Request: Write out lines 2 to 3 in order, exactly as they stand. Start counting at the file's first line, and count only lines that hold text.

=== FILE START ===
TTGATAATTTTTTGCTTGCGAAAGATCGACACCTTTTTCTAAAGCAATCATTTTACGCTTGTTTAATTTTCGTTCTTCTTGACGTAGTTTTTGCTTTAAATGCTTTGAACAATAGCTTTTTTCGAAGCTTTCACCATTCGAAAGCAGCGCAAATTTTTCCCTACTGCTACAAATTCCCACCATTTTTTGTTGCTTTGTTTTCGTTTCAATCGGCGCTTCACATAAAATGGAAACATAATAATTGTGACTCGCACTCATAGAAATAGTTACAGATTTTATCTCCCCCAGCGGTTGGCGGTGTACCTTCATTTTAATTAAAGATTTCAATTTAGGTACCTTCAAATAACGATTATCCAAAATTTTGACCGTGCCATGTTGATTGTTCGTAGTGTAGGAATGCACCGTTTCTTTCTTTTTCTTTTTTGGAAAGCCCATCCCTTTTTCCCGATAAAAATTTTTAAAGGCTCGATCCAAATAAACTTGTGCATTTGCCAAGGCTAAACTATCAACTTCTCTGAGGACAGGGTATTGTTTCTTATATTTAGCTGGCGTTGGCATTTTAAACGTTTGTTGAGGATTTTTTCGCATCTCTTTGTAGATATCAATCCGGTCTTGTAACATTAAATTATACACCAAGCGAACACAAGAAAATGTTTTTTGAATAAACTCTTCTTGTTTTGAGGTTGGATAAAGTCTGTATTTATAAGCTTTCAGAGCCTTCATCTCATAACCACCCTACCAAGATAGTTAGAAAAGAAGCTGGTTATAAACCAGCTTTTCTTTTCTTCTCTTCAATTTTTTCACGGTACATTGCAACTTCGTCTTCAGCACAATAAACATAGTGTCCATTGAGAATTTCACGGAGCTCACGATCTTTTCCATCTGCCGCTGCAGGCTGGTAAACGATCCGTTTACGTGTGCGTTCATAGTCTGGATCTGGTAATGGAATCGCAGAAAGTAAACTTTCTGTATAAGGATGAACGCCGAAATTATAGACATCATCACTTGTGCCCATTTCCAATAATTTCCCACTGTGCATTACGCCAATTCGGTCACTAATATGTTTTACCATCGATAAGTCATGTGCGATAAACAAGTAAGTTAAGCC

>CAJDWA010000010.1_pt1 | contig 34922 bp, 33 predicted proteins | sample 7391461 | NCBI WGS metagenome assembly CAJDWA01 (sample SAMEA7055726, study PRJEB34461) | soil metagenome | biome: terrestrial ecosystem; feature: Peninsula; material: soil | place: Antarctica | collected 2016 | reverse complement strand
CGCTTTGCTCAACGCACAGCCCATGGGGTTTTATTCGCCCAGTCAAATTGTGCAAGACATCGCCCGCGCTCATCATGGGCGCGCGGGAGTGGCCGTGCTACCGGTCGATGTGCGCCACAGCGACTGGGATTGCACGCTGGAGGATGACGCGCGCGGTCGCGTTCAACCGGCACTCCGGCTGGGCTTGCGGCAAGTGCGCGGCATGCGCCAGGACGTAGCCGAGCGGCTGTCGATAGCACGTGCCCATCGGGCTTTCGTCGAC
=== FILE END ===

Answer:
>CAJDWA010000010.1_pt1 | contig 34922 bp, 33 predicted proteins | sample 7391461 | NCBI WGS metagenome assembly CAJDWA01 (sample SAMEA7055726, study PRJEB34461) | soil metagenome | biome: terrestrial ecosystem; feature: Peninsula; material: soil | place: Antarctica | collected 2016 | reverse complement strand
CGCTTTGCTCAACGCACAGCCCATGGGGTTTTATTCGCCCAGTCAAATTGTGCAAGACATCGCCCGCGCTCATCATGGGCGCGCGGGAGTGGCCGTGCTACCGGTCGATGTGCGCCACAGCGACTGGGATTGCACGCTGGAGGATGACGCGCGCGGTCGCGTTCAACCGGCACTCCGGCTGGGCTTGCGGCAAGTGCGCGGCATGCGCCAGGACGTAGCCGAGCGGCTGTCGATAGCACGTGCCCATCGGGCTTTCGTCGAC